By Nunu Kidane*
Names like David Oyelowo, Lupita Nyong’o and Chiwetel Ejiofor may be difficult to pronounce for the average American but their faces have become as familiar as any well-known Hollywood actor. Although Nigerian and Kenyan by birth, in the movies “Selma” and “Twelve Years a Slave,” they project images of the quintessential American-American — telling the history what it means to be Black in America.
The visibility of these actors is one indication of the fast-increasing population from Sub Saharan Africans in the US. For the most part, the new wave of Africans in the US remain invisible or ‘blend in’ with existing African American populations.
So what’s the problem you ask?
There are differences worth examining among native and immigrant Black communities, differences that are not always negative. It is when we fail to make necessary distinctions where needed that we can gloss over and make false assumptions in our exuberance to affirm our oneness and “unity.”
The old and new diaspora, have common heritage in Africa and a shared pigmentation where the word African is used as identity, but that is where the similarities end.
The profound history and continuing legacy of racism means that Black people in the US must first and foremost choose a racial category, ahead of ancestral lineage. The choice is simple and defined by skin color as in the US Census – it does not give room for narration but must choose Black, African American or Negro.
The average Africa-born person sees a vehement need to affirm an ancestral identity. Not doing so is tantamount to denying a deeper sense of oneself connected to several generations of a people and heritage.
The growing movement of “Black Lives Matter” has among its supports new members of the African diaspora. There are also others who remain on the periphery wondering why racial profiling and institutional racism is so deeply divisive in an age when America has a Black President.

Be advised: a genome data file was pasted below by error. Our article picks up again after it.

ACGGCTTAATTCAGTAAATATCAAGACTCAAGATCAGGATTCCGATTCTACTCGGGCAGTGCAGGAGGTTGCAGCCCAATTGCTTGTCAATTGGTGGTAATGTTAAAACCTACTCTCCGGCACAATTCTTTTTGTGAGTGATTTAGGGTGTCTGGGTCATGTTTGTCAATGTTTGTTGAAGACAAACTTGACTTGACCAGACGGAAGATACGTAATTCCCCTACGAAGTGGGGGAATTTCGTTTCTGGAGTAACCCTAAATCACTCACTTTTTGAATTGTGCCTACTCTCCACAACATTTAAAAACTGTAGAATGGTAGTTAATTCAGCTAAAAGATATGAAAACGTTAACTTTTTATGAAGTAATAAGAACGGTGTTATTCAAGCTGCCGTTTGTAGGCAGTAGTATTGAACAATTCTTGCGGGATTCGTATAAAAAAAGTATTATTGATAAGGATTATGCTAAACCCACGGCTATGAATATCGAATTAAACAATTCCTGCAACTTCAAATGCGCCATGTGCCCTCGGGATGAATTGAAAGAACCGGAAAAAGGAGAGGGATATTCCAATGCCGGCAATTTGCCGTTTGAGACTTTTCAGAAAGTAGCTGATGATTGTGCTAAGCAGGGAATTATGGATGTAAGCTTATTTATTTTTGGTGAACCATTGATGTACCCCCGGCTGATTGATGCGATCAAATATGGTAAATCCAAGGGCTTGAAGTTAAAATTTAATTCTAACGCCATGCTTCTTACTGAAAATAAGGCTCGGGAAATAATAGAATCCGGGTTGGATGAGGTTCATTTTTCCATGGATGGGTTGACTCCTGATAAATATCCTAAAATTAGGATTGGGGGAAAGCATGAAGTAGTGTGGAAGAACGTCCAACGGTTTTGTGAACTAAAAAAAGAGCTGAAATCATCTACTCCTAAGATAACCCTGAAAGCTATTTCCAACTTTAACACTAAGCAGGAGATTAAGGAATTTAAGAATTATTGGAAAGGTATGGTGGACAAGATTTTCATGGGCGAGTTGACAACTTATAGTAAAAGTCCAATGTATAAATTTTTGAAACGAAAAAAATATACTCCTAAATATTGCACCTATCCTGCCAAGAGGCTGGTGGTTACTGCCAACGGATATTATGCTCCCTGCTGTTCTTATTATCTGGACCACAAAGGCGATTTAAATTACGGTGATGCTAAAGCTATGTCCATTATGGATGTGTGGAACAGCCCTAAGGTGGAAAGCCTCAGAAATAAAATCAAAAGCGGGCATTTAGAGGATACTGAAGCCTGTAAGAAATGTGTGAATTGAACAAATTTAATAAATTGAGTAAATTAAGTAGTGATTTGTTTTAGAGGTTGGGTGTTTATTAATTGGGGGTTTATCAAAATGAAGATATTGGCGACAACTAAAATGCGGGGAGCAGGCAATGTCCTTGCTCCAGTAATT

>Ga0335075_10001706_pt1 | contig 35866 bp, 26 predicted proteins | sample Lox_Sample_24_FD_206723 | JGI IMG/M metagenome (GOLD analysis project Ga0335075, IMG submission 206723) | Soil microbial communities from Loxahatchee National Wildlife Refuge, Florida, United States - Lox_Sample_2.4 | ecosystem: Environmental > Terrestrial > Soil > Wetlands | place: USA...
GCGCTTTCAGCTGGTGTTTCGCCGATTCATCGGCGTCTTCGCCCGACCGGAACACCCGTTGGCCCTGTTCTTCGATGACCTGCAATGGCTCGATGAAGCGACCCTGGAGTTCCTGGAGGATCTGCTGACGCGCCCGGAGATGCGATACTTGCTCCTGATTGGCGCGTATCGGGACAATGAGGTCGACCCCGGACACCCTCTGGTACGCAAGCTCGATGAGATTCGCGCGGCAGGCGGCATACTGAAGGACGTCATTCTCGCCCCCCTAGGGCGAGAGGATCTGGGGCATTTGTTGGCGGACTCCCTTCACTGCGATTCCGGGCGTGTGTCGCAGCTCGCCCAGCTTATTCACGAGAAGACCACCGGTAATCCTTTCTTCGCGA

Despite the current fast-paced information technology, the history and reality of racism in the US does not reach news media for millions in Africa. The mass US Pan Africanist solidarity movements common during the struggle against colonialism in Africa are virtually non-existent today. The US successfully promotes its brand as an open, fair and inclusive society where any person, regardless of the color of his/her skin, can be president: Obama is the living symbol of that.
For new Africans in the US, the challenges of navigating life are no different than what millions of migrants face daily: managing employment, school, housing, health care etc. What is special is the “double jeopardy” they face in being Black and immigrant, where few institutions understand the combined challenges let alone provide support and services when they are racially profiled by law enforcement and Immigration and Customs Enforcement (ICE).
The immigrants’ rights movement perpetuates the narrative that the word “migrant” is synonymous with ‘Spanish-speaking.’ The demand to recognize the reality of diversity is largely lost on them. Or they often ‘play the numbers game’ insisting since nearly 60%+ immigrants in the US are Spanish-speaking, other Asian, Pacific Islander, Arab and African migrants simply need to take the lead from the dominant majority.
For African American institutions, the presence of growing number of Africans is met with mixed sense of apprehension. While the overall increase in black population is positive, the social and political tendencies of the new diaspora is less clear. There are differences worth examining in deeper dialogue; no amount ofKumbaya, let’s-hold-hands-and-sing-unity can deny the need for deeper transnational conversations on race, culture and identity.
The sad truth is that new Africans are affected by the legacy of race in many of the same ways as African Americans. Whether it is health disparity or rate of incarceration, being Black and immigrant means having to face multiple oppressions — historic and contemporary. For new diasporans from Africa, joining the Black Lives Matter movement is an absolute necessity to ensuring a better future for our children.
Actors like David Oyelowo who played the Rev. Dr. King in Selma make a difference in raising the need to bridge our histories. As I watched the movie, it occurred to me to consider what Dr. King would have made of the Nigerian man playing him. I suspect he would have chuckled with delight that the two continents of his identity — Africa and America — have connected in ways he would have never thought possible.
*Source Huffpost. Nunu is an Eritrean activist, writer and consultant based in Oakland California with Priority Africa Network This post is part of the “Black Future Month” series produced by The Huffington Post and Black Lives Matter for Black History Month